Preparing Isomalt Crystals for Sugar Sculpture
Different pastry chefs have different ideas about the best time to add color to isomalt that is being cooked. A frequent recommendation is to add a water-based color at 140°C or 280°F and then to continue cooking the isomalt.
Using Cooked Isomalt
Liquid isomalt can be poured into a mold to set or shaped without a mold once it has cooled slightly and become more solid. In order to form a shape by hand, the hot liquid isomalt should be poured on to a marble surface or a silicon mat that has been lightly greased or sprayed with vegetable oil. Oiling a non-stick mat isn't necessary.
Cooked isomalt needs to be sculpted while it's still warm and before it completely hardens. If it becomes too cold and stiff it can be softened with a heat lamp. If the isomalt is going to be stored, it can be cooled and broken into pieces. The pieces should be placed in an airtight container with silica gel packets. These packets absorb moisture from the air, which is necessary because solid isomalt may become tacky when it absorbs water. The isomalt will stay in good condition for months or even for a year or more if the storage conditions are right.
How to Make a Pulled Isomalt Flower
Pulling and Blowing For Sugar Sculpture
When someone is ready to work with stored isomalt it needs to be warmed with an infrared lamp or heated briefly by an alcohol burner to make it flexible. Pieces of isomalt can be joined to each other by heating one piece to soften it and then pressing it on to the other piece.
In addition to pouring hot, cooked isomalt into molds, there are other techniques that can be used to create interesting sugar sculptures. Cooked isomalt can be pulled and blown to create different shapes, textures and appearances.
To pull isomalt, use one hand to hold the end of a piece of isomalt against a marble surface or a silicon mat. Pick up the other end with the other hand and pull. Then fold the stretched piece of isomalt back on itself. The isomalt behaves like taffy and becomes shinier the more often it's pulled.
The stretchiness of cooked isomalt allows it to behave like a balloon. Air can be pumped into the open end of a soft isomalt ball with a hand pump to expand the ball. The open end can then be sealed with heat.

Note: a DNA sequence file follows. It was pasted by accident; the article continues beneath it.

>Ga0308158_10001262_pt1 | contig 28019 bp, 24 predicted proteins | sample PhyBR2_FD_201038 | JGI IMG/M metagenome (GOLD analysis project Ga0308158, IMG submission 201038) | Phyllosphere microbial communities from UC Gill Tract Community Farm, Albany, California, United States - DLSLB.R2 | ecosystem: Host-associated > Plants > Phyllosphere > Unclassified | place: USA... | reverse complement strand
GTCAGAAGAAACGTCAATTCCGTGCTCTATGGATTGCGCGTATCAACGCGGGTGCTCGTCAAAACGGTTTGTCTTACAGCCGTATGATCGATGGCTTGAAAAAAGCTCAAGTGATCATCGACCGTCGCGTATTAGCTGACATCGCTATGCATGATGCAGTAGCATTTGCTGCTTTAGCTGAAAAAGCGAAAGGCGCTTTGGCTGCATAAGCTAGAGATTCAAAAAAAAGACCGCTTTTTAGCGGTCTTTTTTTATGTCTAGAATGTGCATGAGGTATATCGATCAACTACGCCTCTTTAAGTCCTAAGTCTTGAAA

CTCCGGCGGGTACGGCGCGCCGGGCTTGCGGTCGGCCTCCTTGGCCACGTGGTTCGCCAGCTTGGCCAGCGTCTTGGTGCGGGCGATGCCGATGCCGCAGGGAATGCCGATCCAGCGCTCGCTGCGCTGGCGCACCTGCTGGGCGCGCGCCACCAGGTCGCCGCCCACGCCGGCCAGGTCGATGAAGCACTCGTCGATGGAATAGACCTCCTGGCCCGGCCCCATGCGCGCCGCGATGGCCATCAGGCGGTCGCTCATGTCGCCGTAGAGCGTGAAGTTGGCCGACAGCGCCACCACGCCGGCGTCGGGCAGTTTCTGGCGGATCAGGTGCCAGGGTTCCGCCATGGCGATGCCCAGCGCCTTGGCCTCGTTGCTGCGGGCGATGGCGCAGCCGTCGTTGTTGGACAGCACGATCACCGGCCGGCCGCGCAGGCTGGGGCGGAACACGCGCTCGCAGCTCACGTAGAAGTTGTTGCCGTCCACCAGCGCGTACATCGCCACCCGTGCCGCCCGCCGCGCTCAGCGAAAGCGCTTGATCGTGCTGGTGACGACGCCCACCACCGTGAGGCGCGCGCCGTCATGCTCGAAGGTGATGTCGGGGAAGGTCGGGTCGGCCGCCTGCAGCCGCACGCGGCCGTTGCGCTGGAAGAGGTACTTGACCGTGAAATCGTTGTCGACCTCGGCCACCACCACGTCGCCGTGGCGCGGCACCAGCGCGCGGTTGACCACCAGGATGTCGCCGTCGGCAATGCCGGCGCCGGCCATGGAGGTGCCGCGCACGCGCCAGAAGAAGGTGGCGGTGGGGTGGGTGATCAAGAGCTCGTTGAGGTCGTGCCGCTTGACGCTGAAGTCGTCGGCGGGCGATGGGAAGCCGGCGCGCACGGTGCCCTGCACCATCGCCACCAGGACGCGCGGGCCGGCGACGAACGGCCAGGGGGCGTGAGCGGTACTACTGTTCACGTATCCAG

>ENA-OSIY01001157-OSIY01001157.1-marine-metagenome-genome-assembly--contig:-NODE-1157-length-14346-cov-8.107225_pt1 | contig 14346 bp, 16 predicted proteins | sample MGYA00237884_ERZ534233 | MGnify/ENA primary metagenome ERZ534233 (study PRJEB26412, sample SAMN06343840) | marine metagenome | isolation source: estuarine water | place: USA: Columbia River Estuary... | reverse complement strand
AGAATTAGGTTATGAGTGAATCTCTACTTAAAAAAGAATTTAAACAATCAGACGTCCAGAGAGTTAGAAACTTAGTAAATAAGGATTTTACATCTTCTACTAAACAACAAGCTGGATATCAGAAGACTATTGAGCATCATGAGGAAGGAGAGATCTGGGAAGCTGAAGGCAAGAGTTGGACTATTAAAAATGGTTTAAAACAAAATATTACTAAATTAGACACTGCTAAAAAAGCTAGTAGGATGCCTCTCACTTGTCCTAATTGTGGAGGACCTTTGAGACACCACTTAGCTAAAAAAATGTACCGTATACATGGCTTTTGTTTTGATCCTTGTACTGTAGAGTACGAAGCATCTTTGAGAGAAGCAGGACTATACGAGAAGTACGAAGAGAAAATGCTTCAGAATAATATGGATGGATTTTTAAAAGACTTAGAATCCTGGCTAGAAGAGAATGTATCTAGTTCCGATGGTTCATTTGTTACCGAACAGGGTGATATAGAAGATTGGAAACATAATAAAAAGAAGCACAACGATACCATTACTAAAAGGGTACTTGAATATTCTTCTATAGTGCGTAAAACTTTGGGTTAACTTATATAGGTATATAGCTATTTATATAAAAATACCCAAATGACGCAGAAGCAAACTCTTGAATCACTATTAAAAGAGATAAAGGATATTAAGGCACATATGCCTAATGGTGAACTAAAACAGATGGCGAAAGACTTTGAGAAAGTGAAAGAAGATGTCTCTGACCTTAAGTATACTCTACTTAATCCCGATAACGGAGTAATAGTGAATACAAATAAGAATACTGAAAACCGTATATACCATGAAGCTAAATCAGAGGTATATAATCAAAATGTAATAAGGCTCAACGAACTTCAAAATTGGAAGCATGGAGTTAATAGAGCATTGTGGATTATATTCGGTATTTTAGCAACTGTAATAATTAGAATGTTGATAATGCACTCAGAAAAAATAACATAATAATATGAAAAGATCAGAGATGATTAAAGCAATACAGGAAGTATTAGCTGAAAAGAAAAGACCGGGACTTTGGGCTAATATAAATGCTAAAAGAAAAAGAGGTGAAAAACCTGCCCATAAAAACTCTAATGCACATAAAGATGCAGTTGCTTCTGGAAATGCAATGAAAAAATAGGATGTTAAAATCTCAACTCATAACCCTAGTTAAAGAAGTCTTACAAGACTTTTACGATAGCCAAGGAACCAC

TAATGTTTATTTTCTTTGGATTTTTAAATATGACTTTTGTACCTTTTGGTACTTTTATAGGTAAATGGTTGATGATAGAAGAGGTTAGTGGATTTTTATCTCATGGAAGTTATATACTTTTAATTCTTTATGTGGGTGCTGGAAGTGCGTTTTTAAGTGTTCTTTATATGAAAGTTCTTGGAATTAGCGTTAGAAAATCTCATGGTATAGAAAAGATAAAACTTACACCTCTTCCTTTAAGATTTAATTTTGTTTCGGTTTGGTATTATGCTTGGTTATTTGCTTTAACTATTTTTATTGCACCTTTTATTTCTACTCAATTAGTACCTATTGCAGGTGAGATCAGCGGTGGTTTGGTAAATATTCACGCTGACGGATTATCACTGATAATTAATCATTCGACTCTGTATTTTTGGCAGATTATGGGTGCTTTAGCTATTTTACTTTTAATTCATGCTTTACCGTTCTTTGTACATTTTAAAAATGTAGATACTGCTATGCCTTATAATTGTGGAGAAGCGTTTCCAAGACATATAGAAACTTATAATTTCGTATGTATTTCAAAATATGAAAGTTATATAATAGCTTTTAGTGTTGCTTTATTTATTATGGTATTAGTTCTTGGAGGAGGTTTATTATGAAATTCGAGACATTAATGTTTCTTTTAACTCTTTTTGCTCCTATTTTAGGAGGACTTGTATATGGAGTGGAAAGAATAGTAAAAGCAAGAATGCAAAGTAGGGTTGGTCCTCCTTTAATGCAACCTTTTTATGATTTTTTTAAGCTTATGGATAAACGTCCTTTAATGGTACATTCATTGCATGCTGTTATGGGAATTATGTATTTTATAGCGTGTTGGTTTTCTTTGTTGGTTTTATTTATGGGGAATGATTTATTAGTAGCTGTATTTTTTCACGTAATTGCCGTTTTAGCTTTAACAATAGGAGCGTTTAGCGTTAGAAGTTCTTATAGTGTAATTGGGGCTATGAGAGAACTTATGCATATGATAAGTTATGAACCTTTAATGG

A Pulled and Blown Sugar Swan
Taking Care of Isomalt Sculptures
Isomalt sculptures are durable and long-lasting at room temperature. They don't melt or crystallize and maintain their form. It's important to keep them away from added heat, though, as well as from humid environments. Each of these factors may degrade the sculpture.
There is one very nice feature related to isomalt's ability to soften at high temperatures. If part of a sculpture breaks, it's easy to warm it, reshape it and reattach it to the sculpture. The video below demonstrates this "gluing" technique.
Pulling, Blowing and Gluing Isomalt
Sugar Sculpture for Cake Decorations
It's very easy to begin using isomalt for cake decorations by buying precooked sticks or nibs, melting them and then using silicon molds to form shapes.
More advanced techniques are fun but require the purchase of special equipment like a heat lamp, a burner, a hand pump and a silicon (or silicone) baking mat for the isomalt. Some sugar sculptors even use blowtorches to heat their isomalt. Of course, it's very important to be careful with lamps, burners and blowtorches.
You may be able to find classes for sugar sculpture in your area if you're interested in learning more about this art form. Creating intricate isomalt sculptures requires practice. Training is very useful for learning new techniques and getting helpful tips from the instructor. Using molds is a great way to begin the creation of attractive isomalt decorations, however, and may be all that some people need or want. Whatever method is used, decorating cakes with isomalt is a fun and creative process.
© 2012 Linda Crampton